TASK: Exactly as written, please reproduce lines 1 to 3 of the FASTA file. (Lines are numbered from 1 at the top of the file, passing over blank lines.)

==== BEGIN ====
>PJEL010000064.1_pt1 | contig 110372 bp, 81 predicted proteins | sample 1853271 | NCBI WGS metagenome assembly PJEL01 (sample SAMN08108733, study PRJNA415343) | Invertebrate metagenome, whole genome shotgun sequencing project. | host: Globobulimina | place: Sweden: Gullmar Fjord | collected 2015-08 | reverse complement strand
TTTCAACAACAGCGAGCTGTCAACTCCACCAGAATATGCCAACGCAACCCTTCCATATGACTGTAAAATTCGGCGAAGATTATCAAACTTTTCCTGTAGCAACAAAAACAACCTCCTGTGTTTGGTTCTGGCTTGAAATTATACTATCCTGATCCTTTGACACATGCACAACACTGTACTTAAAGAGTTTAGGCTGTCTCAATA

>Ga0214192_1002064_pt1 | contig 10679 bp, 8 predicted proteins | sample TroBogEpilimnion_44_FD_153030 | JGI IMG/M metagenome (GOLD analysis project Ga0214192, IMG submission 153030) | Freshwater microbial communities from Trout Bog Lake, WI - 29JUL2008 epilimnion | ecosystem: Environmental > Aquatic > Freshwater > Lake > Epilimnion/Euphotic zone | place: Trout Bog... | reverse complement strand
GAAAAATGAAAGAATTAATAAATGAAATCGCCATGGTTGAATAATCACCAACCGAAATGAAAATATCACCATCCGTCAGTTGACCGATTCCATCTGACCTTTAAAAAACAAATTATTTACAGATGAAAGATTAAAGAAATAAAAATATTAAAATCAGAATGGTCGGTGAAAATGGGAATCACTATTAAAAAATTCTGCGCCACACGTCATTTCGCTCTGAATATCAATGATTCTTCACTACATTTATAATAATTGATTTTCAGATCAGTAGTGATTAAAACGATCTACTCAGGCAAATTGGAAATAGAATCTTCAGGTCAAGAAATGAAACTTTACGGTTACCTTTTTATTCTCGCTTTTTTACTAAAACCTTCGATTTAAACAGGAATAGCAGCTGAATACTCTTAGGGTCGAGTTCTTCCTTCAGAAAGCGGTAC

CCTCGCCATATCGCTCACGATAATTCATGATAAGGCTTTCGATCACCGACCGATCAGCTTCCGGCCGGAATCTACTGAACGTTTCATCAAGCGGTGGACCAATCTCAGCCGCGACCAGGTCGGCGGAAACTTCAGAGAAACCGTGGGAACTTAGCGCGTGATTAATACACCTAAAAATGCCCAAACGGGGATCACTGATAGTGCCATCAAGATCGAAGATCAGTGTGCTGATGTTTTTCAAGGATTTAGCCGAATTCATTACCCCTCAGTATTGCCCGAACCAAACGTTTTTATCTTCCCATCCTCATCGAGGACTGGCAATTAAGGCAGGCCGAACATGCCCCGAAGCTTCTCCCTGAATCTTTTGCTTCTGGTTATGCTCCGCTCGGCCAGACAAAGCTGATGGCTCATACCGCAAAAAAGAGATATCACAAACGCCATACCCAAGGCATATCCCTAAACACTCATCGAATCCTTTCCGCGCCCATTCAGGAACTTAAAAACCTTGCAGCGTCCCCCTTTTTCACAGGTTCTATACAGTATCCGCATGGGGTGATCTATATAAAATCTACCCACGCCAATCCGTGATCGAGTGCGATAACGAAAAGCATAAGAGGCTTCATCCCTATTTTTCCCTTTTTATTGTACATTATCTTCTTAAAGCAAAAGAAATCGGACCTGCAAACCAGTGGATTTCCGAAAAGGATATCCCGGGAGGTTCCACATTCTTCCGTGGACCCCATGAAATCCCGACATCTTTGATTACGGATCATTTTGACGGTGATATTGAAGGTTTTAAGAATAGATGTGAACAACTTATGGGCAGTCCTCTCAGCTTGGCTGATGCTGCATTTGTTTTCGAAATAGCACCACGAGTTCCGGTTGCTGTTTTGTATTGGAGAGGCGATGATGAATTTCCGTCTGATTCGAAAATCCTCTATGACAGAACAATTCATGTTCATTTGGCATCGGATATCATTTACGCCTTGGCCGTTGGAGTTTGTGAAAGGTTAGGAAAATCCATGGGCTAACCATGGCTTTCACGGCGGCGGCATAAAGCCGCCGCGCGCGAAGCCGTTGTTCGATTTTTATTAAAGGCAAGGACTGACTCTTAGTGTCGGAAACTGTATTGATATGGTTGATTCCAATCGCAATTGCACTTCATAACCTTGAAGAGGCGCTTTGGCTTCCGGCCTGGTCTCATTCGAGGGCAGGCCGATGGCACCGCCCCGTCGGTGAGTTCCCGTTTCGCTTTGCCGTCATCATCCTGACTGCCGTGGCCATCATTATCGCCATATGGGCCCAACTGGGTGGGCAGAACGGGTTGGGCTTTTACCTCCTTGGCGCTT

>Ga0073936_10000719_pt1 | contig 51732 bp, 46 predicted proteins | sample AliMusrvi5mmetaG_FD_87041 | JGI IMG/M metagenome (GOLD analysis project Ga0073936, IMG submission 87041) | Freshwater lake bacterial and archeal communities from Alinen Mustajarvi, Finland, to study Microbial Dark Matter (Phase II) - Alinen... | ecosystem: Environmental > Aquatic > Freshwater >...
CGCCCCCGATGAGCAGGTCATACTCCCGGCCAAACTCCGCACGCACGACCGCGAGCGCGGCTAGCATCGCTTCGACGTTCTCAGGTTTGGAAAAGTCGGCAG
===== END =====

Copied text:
>PJEL010000064.1_pt1 | contig 110372 bp, 81 predicted proteins | sample 1853271 | NCBI WGS metagenome assembly PJEL01 (sample SAMN08108733, study PRJNA415343) | Invertebrate metagenome, whole genome shotgun sequencing project. | host: Globobulimina | place: Sweden: Gullmar Fjord | collected 2015-08 | reverse complement strand
TTTCAACAACAGCGAGCTGTCAACTCCACCAGAATATGCCAACGCAACCCTTCCATATGACTGTAAAATTCGGCGAAGATTATCAAACTTTTCCTGTAGCAACAAAAACAACCTCCTGTGTTTGGTTCTGGCTTGAAATTATACTATCCTGATCCTTTGACACATGCACAACACTGTACTTAAAGAGTTTAGGCTGTCTCAATA

>Ga0214192_1002064_pt1 | contig 10679 bp, 8 predicted proteins | sample TroBogEpilimnion_44_FD_153030 | JGI IMG/M metagenome (GOLD analysis project Ga0214192, IMG submission 153030) | Freshwater microbial communities from Trout Bog Lake, WI - 29JUL2008 epilimnion | ecosystem: Environmental > Aquatic > Freshwater > Lake > Epilimnion/Euphotic zone | place: Trout Bog... | reverse complement strand